Shofukuji Temple

Wooden Standing Statue of the Guardian Kings
Wooden Standing Statue of Bishamonten

Nationally Designated Important Cultural Property (Sculpture)

Aramo Bishamon Hall is located in the Fudakita/Aramo area in the town of Asagiri.

This Hall was originally the Gate of the Guardian Kings (niomon) of Shofukuji Temple, which were worshiped as the gods of victory and gave rise to the temple’s name, stemming from “be victorious (sho) and create luck (fuku)”, but it was abolished in 1870.

It was then rebuilt as Aramo Bishamon Hall and now houses eight Buddhist statues, including what is now the principal image: a wooden standing statue of Bishamonten.

It was said that Shofukuji Temple was built during the late Heian Period as a family temple for Shigemori (1138~1179), eldest son of Taira Kiyomori, but this was no more than a long-held theory.

However, records written in ink inside the belly of the wooden Bishamonten statue were discovered in 2004, revealing that this principal image dates back to 1156 and that the Temple was built as a family temple for the Sue clan, who ruled the area at the time.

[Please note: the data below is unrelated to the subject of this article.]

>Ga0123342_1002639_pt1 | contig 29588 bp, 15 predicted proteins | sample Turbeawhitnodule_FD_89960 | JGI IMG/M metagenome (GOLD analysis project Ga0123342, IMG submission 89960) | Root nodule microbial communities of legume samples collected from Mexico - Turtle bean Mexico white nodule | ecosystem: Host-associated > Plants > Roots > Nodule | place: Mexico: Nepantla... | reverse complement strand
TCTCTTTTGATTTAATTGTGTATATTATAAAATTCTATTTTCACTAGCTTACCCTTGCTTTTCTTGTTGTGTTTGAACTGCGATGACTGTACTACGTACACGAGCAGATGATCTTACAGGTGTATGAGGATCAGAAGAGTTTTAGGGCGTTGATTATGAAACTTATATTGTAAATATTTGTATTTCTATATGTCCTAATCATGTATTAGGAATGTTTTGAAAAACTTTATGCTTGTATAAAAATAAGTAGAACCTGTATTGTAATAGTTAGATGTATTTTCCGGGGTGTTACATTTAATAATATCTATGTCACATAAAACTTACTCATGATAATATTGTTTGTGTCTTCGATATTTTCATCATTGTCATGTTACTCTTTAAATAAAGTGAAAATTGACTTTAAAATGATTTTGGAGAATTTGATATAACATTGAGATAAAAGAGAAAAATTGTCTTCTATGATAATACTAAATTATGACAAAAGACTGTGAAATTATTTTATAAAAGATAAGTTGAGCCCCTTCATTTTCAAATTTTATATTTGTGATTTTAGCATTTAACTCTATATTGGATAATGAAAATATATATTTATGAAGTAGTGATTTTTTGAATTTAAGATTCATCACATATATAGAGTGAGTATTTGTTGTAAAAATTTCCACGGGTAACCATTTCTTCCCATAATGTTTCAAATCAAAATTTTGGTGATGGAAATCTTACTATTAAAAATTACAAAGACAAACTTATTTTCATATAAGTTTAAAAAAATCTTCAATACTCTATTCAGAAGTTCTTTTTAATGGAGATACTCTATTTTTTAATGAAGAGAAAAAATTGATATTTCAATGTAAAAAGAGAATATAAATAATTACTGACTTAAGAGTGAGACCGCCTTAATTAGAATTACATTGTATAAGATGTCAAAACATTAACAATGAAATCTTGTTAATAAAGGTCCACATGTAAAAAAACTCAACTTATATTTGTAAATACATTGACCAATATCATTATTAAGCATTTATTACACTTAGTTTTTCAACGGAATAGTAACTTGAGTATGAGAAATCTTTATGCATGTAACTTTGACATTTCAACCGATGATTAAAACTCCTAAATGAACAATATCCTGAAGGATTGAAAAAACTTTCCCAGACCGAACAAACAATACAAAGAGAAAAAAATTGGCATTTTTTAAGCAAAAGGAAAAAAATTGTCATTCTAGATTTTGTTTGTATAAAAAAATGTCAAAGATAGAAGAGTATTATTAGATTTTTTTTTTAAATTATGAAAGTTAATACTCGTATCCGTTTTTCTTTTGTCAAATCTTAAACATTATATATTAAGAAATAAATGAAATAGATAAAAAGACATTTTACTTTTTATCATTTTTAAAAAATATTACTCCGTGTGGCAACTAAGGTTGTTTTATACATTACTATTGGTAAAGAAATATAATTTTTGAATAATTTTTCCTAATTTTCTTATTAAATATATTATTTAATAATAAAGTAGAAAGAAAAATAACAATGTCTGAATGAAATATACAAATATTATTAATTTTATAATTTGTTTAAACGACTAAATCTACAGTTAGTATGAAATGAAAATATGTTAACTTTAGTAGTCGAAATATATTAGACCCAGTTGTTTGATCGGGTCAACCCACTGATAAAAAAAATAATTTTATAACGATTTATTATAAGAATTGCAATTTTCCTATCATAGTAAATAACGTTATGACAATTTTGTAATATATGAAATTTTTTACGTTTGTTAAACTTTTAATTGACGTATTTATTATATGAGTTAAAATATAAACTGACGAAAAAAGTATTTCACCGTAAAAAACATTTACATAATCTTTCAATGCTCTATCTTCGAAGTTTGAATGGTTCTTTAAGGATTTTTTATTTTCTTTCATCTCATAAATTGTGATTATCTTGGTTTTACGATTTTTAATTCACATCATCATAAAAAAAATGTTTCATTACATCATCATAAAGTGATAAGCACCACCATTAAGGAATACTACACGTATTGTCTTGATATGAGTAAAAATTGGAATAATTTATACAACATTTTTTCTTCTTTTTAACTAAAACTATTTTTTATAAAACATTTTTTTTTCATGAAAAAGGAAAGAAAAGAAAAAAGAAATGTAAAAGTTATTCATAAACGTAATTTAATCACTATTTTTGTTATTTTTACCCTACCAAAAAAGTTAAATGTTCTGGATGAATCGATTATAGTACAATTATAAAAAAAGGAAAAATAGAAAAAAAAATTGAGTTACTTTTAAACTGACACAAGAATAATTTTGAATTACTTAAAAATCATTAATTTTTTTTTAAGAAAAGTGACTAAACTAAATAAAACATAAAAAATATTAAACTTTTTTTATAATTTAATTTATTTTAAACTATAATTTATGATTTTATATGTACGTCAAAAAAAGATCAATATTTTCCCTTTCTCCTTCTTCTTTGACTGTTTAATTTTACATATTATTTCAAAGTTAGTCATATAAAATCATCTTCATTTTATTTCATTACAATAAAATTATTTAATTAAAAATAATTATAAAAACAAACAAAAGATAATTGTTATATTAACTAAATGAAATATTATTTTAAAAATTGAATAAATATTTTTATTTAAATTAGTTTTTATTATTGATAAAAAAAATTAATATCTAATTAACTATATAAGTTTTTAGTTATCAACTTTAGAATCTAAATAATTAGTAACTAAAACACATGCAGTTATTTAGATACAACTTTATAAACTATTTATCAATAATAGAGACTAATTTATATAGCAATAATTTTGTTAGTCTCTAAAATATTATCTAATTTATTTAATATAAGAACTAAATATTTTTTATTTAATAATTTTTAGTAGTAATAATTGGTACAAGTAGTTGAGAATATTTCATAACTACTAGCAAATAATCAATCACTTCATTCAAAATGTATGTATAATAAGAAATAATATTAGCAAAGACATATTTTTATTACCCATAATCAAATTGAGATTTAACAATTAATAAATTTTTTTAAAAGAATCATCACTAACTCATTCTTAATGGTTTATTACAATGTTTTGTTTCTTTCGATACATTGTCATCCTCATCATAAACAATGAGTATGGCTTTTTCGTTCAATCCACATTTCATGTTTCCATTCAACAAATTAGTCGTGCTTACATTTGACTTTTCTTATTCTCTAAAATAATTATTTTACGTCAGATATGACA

The temple was later revered as the Sagara clan family temple.

Three statues, which have been preserved as relics of Shofukuji Temple and are enshrined within Aramo Bishamon Hall, have been designated National Important Cultural Properties.

At a height of 242.8 cms, the principal image, a wooden standing statue of Bishamonten, is one of the tallest statues of Bishamonten in Kumamoto Prefecture.

It is made of camphor wood using joined-blocks and has carved eyes.

It was enshrined in 1156 by the local feudal lord Fujiwara Ienaga to pray for longevity.

Above the head of the principal statue are four wall panels depicting centipedes, said to be the messengers of Bishamonten.

On either side of the principal statue are wooden Guardian King statues.

To the left is another wooden standing statue of Bishamonten, similar to the principal statue, this one standing 138.2 cm tall and made of cypress joined-blocks.

To the right is a wooden standing statue of a deva, 135.2 cm tall and also carved from a single piece of cypress wood.

Both statues are estimated to have been created in 1147.

There is also a Gate of the Guardian Kings (niomon), which is rare in the Kuma Region.

It boasts red-painted statues of Nio (the two Guardian Kings) standing approximately 190 cm tall on either side and expressing valiance and menace, and is affectionately known to locals as “Nio-san”.

Cultural Property Overview


1280, Fukadakita, Kuma Gun Asagiri Cho, Kumamoto Ken, 868-0441, Japan

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